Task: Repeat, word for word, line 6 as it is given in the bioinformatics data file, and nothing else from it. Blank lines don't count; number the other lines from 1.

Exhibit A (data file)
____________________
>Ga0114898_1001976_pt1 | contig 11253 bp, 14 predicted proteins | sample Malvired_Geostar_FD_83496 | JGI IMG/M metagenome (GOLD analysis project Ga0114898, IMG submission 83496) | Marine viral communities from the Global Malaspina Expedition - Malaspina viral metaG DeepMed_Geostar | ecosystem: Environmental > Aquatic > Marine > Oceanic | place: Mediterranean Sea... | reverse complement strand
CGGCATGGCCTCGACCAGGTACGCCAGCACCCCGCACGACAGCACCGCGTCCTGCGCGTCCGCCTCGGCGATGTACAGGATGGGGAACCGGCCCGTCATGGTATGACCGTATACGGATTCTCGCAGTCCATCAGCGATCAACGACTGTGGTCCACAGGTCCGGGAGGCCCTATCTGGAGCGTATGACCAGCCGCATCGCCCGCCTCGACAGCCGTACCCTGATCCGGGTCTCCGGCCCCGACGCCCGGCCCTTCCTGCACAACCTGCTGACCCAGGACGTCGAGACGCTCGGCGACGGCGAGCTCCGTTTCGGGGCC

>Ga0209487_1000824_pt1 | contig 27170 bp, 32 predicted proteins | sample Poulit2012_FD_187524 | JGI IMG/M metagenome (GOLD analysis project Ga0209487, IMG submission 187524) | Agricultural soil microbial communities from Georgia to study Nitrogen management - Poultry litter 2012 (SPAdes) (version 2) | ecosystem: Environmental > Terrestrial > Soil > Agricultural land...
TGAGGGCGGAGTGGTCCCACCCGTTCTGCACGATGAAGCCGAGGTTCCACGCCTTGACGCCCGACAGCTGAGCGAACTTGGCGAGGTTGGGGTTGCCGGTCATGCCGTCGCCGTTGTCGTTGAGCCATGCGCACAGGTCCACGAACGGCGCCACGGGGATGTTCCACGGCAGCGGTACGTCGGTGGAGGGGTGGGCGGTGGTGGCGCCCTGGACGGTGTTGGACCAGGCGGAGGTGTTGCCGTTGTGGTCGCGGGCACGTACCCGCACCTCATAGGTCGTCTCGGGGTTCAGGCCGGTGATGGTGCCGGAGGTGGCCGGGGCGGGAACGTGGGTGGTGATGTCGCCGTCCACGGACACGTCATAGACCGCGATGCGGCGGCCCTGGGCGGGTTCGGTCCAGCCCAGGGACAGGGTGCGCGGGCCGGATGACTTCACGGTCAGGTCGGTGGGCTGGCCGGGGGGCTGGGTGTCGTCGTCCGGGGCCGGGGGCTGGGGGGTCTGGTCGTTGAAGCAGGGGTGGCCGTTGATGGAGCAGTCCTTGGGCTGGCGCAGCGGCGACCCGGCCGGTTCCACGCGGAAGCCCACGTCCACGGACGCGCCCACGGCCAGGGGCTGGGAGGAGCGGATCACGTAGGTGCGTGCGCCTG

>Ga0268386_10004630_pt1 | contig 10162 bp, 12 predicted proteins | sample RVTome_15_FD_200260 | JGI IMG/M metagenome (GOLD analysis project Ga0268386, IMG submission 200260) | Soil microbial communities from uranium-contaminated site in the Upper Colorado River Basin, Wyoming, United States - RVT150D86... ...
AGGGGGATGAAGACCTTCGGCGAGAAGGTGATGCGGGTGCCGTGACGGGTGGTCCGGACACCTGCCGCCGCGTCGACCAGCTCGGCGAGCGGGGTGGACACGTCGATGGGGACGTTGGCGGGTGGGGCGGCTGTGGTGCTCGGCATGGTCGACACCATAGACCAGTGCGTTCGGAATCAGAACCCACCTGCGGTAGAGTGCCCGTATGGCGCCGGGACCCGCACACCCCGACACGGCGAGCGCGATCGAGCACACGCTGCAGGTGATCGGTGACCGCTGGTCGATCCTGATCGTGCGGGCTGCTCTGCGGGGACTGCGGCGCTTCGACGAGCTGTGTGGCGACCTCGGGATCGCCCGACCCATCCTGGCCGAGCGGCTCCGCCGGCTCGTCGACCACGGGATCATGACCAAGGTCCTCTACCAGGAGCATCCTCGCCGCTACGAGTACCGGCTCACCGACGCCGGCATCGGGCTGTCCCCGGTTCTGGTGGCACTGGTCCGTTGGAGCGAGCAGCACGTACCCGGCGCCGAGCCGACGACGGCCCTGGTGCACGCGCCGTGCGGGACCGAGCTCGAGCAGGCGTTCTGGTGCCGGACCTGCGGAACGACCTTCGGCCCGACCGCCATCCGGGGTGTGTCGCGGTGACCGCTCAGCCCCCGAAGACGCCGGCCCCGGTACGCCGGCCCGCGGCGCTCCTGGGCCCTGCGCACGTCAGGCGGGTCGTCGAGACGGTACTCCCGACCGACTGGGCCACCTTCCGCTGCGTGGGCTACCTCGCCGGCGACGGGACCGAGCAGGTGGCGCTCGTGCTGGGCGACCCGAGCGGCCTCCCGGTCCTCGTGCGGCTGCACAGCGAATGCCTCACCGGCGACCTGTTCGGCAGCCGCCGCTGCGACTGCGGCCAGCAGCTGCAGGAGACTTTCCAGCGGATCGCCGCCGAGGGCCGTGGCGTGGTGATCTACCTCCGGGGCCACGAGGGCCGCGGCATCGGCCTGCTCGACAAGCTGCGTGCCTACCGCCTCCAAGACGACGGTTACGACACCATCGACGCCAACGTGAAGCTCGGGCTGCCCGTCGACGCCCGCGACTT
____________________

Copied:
AGGGGGATGAAGACCTTCGGCGAGAAGGTGATGCGGGTGCCGTGACGGGTGGTCCGGACACCTGCCGCCGCGTCGACCAGCTCGGCGAGCGGGGTGGACACGTCGATGGGGACGTTGGCGGGTGGGGCGGCTGTGGTGCTCGGCATGGTCGACACCATAGACCAGTGCGTTCGGAATCAGAACCCACCTGCGGTAGAGTGCCCGTATGGCGCCGGGACCCGCACACCCCGACACGGCGAGCGCGATCGAGCACACGCTGCAGGTGATCGGTGACCGCTGGTCGATCCTGATCGTGCGGGCTGCTCTGCGGGGACTGCGGCGCTTCGACGAGCTGTGTGGCGACCTCGGGATCGCCCGACCCATCCTGGCCGAGCGGCTCCGCCGGCTCGTCGACCACGGGATCATGACCAAGGTCCTCTACCAGGAGCATCCTCGCCGCTACGAGTACCGGCTCACCGACGCCGGCATCGGGCTGTCCCCGGTTCTGGTGGCACTGGTCCGTTGGAGCGAGCAGCACGTACCCGGCGCCGAGCCGACGACGGCCCTGGTGCACGCGCCGTGCGGGACCGAGCTCGAGCAGGCGTTCTGGTGCCGGACCTGCGGAACGACCTTCGGCCCGACCGCCATCCGGGGTGTGTCGCGGTGACCGCTCAGCCCCCGAAGACGCCGGCCCCGGTACGCCGGCCCGCGGCGCTCCTGGGCCCTGCGCACGTCAGGCGGGTCGTCGAGACGGTACTCCCGACCGACTGGGCCACCTTCCGCTGCGTGGGCTACCTCGCCGGCGACGGGACCGAGCAGGTGGCGCTCGTGCTGGGCGACCCGAGCGGCCTCCCGGTCCTCGTGCGGCTGCACAGCGAATGCCTCACCGGCGACCTGTTCGGCAGCCGCCGCTGCGACTGCGGCCAGCAGCTGCAGGAGACTTTCCAGCGGATCGCCGCCGAGGGCCGTGGCGTGGTGATCTACCTCCGGGGCCACGAGGGCCGCGGCATCGGCCTGCTCGACAAGCTGCGTGCCTACCGCCTCCAAGACGACGGTTACGACACCATCGACGCCAACGTGAAGCTCGGGCTGCCCGTCGACGCCCGCGACTT